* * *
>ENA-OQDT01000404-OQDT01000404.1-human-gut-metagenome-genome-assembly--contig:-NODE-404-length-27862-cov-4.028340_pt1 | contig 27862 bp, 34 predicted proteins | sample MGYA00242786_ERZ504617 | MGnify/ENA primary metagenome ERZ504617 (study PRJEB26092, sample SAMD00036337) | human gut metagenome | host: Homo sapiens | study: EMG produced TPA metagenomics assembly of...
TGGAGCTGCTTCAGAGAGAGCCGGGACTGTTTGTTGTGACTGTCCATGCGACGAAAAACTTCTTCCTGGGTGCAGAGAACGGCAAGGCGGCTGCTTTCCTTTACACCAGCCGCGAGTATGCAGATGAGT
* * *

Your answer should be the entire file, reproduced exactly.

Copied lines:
>ENA-OQDT01000404-OQDT01000404.1-human-gut-metagenome-genome-assembly--contig:-NODE-404-length-27862-cov-4.028340_pt1 | contig 27862 bp, 34 predicted proteins | sample MGYA00242786_ERZ504617 | MGnify/ENA primary metagenome ERZ504617 (study PRJEB26092, sample SAMD00036337) | human gut metagenome | host: Homo sapiens | study: EMG produced TPA metagenomics assembly of...
TGGAGCTGCTTCAGAGAGAGCCGGGACTGTTTGTTGTGACTGTCCATGCGACGAAAAACTTCTTCCTGGGTGCAGAGAACGGCAAGGCGGCTGCTTTCCTTTACACCAGCCGCGAGTATGCAGATGAGT